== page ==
For a month, anyway, it was open season on Chaim Bloom.
The Red Sox chief baseball officer had avoided major criticism during his first two years on the job, first because no one blamed him for doing ownership's bidding in moving on from Mookie Betts in 2020, and then because the team overachieved en route to last year's American League Championship Series.
But when April rolled around, Bloom found himself in an unfamiliar position: facing the expectations of an impatient fan base that had tasted unexpected success, and also on the hook if the team struggled.
And struggle it did, opening 10-19 while the flaws of Bloom's roster construction glared like Klieg lights on the GM's box, particularly at the back of a bullpen that couldn't save a cat from a very short tree. With the starters barely going five innings, the bullpen a mess, and the lineup impotent beyond the Big Three of Rafael Devers, Xander Bogaerts, and J.D. Martinez, ire turned to Bloom.
Why didn't he sign a closer? Were Michael Wacha and Rich Hill enough to fortify the rotation? Why isn't he taking advantage of the Devers-Bogaerts-Martinez window before it closes? Did he really think Jackie Bradley Jr. could be an everyday outfielder again? Why is Bobby Dalbec still the starting first baseman? Will he ever trade a prospect to help the big-league club?
But the most damning criticism of all was this: Is he really just a small-market GM?
The cries of "Tampa North" that once sounded patently absurd -- why would an organization with the resources of the Red Sox decline to exploit its financial might? -- suddenly filled fans with unease. If the Red Sox didn't want to spend, would they still be the Red Sox? And what did that mean for the future of Devers and Bogaerts, a couple of favorites?
For his part, Bloom acknowledged the struggles, but preached patience. The lineup boasted too much talent to rank at the bottom of the American League in runs. When the weather warmed, the offense would, too. And he actually liked what he had seen out of an unheralded rotation, but after a shortened spring training, starters wouldn't be stretched out until May. As for the bullpen, he recognized the need for upgrades, but also believed the right pieces could potentially emerge from within.
Well, wouldn't you know it, he might've been right. The Red Sox have been the hottest team in baseball for the last six weeks (non-Yankees division), and many of Bloom's either maligned or ignored acquisitions are leading the charge.
As the Red Sox begin the killer portion of their schedule on Friday in Cleveland vs. the smoking-hot Guardians, they do so as winners of four straight and 16 of 20. Their winning percentages have increased from .409 in April to .500 in March to .800 in June. They haven't sustained a run like this since winning it all in 2018, and it's worth noting that outside of a nine-game winning streak last April, they were never this hot in 2021, a season we'd all gladly repeat.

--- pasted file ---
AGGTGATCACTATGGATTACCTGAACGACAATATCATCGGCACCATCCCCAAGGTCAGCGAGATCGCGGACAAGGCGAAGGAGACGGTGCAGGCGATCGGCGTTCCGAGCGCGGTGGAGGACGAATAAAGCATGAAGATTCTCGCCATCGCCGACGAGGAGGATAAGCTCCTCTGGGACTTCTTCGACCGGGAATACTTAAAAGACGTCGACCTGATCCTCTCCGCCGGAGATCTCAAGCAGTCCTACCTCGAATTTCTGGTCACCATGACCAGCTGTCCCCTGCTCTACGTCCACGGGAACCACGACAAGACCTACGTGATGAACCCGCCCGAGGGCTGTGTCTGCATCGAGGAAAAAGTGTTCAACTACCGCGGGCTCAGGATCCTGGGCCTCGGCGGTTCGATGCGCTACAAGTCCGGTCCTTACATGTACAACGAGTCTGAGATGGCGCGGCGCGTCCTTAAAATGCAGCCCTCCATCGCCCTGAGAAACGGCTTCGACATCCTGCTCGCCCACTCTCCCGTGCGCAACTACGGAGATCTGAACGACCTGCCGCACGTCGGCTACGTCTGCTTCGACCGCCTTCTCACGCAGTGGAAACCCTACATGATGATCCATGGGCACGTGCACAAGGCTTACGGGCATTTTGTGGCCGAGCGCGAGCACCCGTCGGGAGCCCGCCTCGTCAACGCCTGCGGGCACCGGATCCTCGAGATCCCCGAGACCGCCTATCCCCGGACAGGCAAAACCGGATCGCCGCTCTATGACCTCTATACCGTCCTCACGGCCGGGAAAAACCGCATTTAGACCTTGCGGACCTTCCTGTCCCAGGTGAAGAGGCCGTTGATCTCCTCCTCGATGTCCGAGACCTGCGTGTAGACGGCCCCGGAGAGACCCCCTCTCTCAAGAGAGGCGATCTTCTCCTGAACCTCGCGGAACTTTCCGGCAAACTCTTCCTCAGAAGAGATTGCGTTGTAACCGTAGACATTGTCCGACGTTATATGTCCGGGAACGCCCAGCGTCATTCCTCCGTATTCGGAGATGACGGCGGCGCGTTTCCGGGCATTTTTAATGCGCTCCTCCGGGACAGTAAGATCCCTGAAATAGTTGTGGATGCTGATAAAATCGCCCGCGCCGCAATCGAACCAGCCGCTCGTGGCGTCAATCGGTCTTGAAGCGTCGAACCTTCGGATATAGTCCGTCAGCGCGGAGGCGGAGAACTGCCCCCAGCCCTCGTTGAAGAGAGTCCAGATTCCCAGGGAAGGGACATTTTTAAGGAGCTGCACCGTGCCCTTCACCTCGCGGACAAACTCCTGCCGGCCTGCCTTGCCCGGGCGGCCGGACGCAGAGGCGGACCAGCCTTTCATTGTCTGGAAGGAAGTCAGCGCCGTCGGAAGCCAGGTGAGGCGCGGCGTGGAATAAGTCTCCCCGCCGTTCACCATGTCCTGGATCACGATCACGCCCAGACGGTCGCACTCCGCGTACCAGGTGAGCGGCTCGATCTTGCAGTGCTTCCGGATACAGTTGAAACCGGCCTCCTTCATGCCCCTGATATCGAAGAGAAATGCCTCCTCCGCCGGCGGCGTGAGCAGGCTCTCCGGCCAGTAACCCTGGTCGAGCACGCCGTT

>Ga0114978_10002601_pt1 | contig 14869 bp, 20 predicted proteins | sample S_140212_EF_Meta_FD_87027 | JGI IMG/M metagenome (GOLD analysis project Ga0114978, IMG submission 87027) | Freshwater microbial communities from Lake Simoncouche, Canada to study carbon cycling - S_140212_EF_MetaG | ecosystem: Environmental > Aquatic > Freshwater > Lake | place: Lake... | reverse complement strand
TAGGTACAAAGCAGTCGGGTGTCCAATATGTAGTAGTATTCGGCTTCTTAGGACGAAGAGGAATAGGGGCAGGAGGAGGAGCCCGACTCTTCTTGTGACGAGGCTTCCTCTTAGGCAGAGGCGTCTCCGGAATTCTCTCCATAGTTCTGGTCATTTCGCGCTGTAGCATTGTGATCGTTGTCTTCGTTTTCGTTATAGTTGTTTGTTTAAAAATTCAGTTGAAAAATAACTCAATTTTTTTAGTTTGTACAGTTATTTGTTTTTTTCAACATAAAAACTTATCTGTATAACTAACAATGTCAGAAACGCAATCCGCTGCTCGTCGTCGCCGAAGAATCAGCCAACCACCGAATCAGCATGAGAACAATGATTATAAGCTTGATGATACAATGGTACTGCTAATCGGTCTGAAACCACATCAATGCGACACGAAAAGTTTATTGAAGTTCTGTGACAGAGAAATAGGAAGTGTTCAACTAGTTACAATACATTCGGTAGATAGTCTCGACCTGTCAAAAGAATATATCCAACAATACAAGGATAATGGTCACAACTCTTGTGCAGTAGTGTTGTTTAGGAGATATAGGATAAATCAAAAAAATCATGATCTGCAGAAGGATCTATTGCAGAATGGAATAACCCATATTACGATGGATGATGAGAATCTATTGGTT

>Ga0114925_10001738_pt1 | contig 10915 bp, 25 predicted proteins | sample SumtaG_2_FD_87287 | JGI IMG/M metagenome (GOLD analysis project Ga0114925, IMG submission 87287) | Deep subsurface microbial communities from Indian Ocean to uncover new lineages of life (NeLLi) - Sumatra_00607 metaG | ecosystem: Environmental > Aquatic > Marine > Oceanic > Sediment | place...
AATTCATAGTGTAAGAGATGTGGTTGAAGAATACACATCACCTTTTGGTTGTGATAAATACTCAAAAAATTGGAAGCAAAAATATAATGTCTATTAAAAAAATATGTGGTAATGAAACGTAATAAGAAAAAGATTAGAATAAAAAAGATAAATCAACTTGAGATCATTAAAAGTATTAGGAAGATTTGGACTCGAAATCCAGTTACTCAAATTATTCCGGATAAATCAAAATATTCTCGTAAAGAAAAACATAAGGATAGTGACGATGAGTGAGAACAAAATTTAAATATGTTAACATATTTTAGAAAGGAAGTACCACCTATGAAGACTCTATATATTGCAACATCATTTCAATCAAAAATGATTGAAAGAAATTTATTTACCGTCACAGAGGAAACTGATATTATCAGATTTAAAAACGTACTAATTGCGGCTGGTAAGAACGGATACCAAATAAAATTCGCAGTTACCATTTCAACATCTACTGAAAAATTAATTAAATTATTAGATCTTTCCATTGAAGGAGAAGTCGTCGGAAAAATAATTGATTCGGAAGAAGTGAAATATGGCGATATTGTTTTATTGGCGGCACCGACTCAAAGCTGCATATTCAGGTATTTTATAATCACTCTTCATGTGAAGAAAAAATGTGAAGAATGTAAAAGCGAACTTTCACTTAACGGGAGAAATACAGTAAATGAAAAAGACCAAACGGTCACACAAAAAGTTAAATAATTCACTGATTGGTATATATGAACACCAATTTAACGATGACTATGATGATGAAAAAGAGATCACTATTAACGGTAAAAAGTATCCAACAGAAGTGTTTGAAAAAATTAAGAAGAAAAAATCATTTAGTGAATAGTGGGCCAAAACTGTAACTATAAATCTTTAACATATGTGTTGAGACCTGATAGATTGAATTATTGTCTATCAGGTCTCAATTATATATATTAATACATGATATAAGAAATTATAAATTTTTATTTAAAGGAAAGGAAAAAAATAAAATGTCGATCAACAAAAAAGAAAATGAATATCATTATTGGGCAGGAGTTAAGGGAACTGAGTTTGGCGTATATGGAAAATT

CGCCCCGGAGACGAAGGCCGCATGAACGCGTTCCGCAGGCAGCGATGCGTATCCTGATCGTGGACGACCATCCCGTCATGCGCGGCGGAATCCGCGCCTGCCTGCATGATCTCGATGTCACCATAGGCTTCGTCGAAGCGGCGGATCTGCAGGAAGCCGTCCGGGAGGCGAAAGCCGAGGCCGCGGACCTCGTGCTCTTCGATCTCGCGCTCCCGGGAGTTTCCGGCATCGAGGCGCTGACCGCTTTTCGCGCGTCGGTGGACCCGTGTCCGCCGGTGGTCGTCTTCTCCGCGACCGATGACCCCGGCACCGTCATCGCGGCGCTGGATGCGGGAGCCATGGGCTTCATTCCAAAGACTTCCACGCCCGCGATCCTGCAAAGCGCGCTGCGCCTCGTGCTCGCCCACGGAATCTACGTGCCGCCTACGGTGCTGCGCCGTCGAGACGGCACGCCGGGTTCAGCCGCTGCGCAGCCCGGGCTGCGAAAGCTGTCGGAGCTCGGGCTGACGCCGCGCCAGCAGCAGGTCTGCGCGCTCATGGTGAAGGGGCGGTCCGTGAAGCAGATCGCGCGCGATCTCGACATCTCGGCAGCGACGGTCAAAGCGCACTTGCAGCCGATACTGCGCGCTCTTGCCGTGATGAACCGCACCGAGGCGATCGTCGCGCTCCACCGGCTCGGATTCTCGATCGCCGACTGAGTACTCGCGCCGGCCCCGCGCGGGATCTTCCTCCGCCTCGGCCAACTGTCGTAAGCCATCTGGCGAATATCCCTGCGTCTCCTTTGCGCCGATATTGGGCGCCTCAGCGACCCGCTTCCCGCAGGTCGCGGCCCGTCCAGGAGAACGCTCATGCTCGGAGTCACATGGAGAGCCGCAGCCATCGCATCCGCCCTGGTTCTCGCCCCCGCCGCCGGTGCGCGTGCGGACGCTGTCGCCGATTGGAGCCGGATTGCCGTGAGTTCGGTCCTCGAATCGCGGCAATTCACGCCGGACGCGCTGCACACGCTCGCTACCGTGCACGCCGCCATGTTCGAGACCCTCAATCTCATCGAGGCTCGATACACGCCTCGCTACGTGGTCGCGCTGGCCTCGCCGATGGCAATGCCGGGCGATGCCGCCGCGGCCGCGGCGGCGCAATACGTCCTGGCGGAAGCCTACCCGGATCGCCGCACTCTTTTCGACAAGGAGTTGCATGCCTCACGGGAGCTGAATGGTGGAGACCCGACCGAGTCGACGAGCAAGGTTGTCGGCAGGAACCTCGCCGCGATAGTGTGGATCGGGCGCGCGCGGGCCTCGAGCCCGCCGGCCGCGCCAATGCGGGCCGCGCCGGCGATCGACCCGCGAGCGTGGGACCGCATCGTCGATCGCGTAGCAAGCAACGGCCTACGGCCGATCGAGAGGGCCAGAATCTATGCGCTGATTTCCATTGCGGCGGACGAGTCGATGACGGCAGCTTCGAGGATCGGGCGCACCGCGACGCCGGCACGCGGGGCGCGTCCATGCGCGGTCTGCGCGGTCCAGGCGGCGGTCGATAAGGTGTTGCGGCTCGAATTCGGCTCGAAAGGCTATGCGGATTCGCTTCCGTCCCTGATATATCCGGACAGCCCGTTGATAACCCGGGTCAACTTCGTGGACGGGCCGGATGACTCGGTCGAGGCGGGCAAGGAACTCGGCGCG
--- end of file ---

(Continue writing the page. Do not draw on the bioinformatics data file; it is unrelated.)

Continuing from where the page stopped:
While the holdover superstars are certainly doing their thing, it's only fair to give Bloom his due, too. After all, he's the guy who saw something in underachieving Phillies right-hander Nick Pivetta, acquiring him for right-handers Brandon Workman and Heath Hembree in 2020. If the All-Star Game were held today, Pivetta would have a strong case for inclusion after opening 7-5 with a 3.31 ERA.
Of course, he'd have competition in the form of Wacha, who's 6-1 with a 2.34 ERA. Wacha is a classic example of the kind of player Bloom targets. Signed for one year and $7 million this winter, he not only posted a 5.00 ERA with the Rays last year, he was at 5.00 for the last three years.
But the Red Sox noticed how much better he pitched in September after shelving a grossly ineffective cutter, and believed he could maintain that success over a full season. Wacha may not light up the Statcast leaderboards, but his changeup is filthy and he keeps the ball in the park. At some point, what he's doing isn't a fluke.
Meanwhile, the bullpen is finding some shape after a rough start, with Tanner Houck shifting to closer, offseason acquisitions Matt Strahm and Jake Diekman doing their jobs, and an unexpected lift coming from burly sidewinder John Schreiber, whose rising fastball hit 97 mph this week. If there remains a valid of criticism of Bloom, it's that he didn't do enough. His signings have hit, he just needed one or two more of them. Fortunately for him, the Aug. 2 trade deadline offers an opportunity for redemption.
That leaves the lineup. Bloom stretched beyond his comfort zone to sign Trevor Story to a six-year, $140 million deal, and the converted shortstop has rewarded him with a team-leading 48 RBIs, Gold Glove defense at second base, and tremendous production on the bases. Story may not be as consistent offensively as we'd like (.223 average), but he's consistently impacting games even when he's not swinging it.
The Red Sox have also received unanticipated production from outfielders Franchy Cordero, Jarren Duran, and Rob Refsnyder, and the different-hero-every-night approach of the supporting cast is paying dividends.
For that, we must give credit where it's due. We may have put Bloom through the wringer in April, but as we roll into July, all it takes is a look at the standings to see that his plan might actually be working.